"The new audio\visual classroom technology in the new wing will be a model for current classrooms," Konja said. "We have included ceiling speakers with special short-throw projectors from Epson, which will improve the current projection systems and sound quality in every new classroom."
He said the facility's new robotics lab will include a mobile 65” 4K Ultra HD interactive flat-panel display made by ViewSonic for classroom collaboration and all new classrooms will have wireless presentation devices to allow the teacher to project content on a screen, even while roaming the room with their device.
"The teachers also will be able to allow students to connect and project to the screen," he said. "We also plan to add another 3D printer for the CAD computer lab, larger and faster than the current models. We hope to also add a plotter printer for the new art space, budget permitting."
Special classroom furniture for students and teachers manufactured by Steelcase also is being planned for the new wing, according to NDPMA facilities manager Julie Frakes. It has been chosen after careful evaluation by the new building architect and most importantly, by teachers and students who were able to "test out" sample furniture options on campus about a month ago.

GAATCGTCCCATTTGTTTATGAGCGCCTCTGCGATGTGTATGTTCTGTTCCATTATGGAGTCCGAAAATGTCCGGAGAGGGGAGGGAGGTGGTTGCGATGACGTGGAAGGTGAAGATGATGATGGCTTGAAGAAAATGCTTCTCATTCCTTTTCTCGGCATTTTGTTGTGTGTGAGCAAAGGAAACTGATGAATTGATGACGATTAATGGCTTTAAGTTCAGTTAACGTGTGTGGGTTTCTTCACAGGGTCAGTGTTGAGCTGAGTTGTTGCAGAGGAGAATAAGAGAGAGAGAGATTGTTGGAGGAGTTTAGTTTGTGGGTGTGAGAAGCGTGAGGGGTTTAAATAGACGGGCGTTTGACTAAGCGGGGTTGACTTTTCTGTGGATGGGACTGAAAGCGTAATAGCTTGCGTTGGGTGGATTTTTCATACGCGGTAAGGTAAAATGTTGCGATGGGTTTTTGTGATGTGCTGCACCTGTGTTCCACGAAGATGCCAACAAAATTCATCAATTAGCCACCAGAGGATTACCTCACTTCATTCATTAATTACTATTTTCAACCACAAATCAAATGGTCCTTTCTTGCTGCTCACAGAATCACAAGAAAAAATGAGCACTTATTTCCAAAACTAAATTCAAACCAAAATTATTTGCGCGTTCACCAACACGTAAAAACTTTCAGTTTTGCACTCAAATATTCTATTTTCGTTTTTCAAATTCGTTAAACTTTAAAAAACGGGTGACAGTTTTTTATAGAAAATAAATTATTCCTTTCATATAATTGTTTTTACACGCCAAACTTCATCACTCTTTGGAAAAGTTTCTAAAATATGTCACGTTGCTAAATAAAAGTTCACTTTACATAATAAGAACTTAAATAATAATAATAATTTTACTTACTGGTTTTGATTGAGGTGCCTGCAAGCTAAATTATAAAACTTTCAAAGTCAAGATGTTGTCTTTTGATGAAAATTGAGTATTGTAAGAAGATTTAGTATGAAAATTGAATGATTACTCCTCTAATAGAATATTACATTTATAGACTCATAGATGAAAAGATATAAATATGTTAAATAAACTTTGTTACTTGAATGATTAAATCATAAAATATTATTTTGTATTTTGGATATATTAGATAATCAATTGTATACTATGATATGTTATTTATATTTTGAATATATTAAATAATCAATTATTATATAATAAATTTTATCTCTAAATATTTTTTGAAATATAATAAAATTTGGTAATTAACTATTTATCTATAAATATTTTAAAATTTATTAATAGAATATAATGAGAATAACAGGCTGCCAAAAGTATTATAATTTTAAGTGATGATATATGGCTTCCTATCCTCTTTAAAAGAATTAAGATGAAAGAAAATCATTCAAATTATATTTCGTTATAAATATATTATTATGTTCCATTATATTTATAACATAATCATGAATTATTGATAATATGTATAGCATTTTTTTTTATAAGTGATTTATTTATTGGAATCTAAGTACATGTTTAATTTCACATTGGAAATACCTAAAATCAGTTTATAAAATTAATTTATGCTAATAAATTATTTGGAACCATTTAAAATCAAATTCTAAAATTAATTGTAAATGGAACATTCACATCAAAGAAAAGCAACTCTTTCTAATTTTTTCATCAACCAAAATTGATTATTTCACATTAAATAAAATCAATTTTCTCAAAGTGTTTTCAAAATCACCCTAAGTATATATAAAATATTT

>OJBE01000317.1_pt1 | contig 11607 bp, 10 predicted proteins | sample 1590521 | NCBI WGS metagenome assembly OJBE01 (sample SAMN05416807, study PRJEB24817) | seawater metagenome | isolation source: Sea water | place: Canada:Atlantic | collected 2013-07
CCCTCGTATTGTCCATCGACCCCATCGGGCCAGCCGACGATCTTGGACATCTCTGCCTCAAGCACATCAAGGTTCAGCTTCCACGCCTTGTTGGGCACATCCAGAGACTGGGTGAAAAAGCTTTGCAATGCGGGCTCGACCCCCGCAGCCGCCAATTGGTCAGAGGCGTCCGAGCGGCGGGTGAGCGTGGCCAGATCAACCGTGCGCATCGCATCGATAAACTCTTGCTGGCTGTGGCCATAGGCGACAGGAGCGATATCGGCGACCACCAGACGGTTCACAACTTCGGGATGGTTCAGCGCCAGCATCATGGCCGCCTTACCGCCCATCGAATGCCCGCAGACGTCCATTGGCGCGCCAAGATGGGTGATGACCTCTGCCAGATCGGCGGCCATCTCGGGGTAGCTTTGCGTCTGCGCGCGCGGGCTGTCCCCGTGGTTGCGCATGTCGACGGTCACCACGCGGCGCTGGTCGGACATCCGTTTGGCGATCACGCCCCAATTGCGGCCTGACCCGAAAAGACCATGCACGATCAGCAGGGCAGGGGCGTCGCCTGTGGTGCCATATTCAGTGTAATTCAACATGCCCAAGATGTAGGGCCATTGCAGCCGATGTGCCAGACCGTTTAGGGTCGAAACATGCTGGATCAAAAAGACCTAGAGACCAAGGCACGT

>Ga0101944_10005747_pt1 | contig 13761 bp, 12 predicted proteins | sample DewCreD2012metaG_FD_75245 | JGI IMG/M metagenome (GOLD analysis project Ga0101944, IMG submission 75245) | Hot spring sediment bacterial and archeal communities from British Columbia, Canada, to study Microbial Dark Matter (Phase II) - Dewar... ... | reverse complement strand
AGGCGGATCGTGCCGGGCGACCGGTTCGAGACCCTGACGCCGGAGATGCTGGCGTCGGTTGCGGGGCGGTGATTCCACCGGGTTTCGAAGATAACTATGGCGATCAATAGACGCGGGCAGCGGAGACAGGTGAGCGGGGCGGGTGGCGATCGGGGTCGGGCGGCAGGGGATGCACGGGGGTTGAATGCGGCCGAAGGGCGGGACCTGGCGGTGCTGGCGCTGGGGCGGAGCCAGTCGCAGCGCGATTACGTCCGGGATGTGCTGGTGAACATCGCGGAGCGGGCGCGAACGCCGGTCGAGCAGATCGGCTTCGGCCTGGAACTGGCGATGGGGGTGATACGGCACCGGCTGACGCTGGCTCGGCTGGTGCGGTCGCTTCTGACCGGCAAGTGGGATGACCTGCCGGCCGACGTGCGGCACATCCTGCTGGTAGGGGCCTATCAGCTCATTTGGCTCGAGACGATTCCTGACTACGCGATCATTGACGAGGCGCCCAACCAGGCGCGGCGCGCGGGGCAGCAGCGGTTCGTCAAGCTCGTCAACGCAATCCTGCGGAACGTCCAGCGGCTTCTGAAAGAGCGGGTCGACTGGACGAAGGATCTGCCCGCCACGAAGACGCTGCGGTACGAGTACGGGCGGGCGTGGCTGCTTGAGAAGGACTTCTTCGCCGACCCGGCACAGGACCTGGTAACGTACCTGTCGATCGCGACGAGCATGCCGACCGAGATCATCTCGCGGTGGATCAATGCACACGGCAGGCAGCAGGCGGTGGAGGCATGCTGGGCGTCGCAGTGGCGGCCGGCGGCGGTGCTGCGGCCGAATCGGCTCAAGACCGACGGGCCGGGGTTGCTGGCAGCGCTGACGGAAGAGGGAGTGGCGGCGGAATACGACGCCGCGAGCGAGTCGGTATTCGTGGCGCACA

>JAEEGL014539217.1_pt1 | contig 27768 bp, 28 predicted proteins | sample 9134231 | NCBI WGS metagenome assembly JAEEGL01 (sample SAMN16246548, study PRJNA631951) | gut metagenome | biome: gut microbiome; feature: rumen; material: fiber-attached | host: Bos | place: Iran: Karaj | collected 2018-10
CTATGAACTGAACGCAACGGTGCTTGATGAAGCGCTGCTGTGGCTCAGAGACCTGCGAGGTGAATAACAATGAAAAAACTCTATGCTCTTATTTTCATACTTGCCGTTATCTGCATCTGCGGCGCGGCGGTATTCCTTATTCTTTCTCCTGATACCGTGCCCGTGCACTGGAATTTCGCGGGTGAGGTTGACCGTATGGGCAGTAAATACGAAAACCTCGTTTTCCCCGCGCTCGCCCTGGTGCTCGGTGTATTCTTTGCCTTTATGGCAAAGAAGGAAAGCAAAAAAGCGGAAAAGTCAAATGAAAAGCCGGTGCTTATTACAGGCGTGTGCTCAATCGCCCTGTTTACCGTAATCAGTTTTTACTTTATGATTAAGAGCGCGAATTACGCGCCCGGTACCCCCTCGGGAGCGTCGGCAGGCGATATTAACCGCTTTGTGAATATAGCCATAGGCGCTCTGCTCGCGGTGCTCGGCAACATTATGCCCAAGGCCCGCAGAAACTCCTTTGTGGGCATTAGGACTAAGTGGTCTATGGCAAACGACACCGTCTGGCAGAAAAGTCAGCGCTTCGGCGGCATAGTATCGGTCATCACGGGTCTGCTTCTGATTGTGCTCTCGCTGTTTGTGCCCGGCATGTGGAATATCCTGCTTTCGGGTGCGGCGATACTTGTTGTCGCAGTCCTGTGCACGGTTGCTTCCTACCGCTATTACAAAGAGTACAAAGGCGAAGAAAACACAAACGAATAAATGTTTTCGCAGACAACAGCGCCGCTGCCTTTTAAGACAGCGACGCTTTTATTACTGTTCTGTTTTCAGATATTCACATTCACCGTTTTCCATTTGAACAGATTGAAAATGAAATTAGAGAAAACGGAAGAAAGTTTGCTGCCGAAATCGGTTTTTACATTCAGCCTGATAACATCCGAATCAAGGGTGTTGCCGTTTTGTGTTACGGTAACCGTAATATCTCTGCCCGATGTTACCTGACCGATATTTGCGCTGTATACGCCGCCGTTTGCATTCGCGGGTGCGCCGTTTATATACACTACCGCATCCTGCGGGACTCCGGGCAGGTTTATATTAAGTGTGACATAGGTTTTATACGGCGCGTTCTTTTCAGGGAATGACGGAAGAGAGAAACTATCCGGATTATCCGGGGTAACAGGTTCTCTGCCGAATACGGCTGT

"TMP, the architect for the new addition, has been researching 21st-century learning classroom styles for us as opposed to traditional learning environments," Frakes said. "The objective is to enhance student engagement by allowing them to feel more comfortable in their learning environment. The furniture options were selected based on mobility, flexibility, variety and easy transitions between the various styles of teaching and learning among our faculty and students."
Frakes added that the philosophy behind the new furniture is to give the students and teachers mobile furniture that can easily be rearranged for collaboration for active learning and to give them different choices of seating: tables and chairs or rocking bouys; high-top tables (standing height) with stools; rolling tablet arm-chair type desks, etc. "The classroom space is being designed to be flexible and fluid, to go from lectures, to projects, to discussion groups," Frakes said. Plus, the furniture will be much more colorful!"
Lower school ahead of the curve and new tablets coming
Currently, Notre Dame's lower division has progressed a bit more than the other two divisions when it comes to innovative learning spaces for students, according to Konja. But soon enough, everyone on campus will be updated, he said.
"For LD students, since they have their own tablet computers, they can move around easily and not have to worry about wires or device weight," he said. "Also, this year was our fourth year in the 1:1 tablet program school-wide, which means a majority of device-lease contracts will expire at the end of this school year. We ordered 450 last year with the expiration of those three-year contracts. This year, we are estimating another 450 devices will be ordered."
Last year, the Microsoft Surface Tablets for the middle and upper schools were purchased with a savings of 25% from the initial acquisition. This also included a three-year warranty coverage, whereas previously it was two.
"I am now working with Microsoft once again to ensure we get the best device at the most affordable price," he said. "The Surface tablets are a superior device and work very well in our learning environment."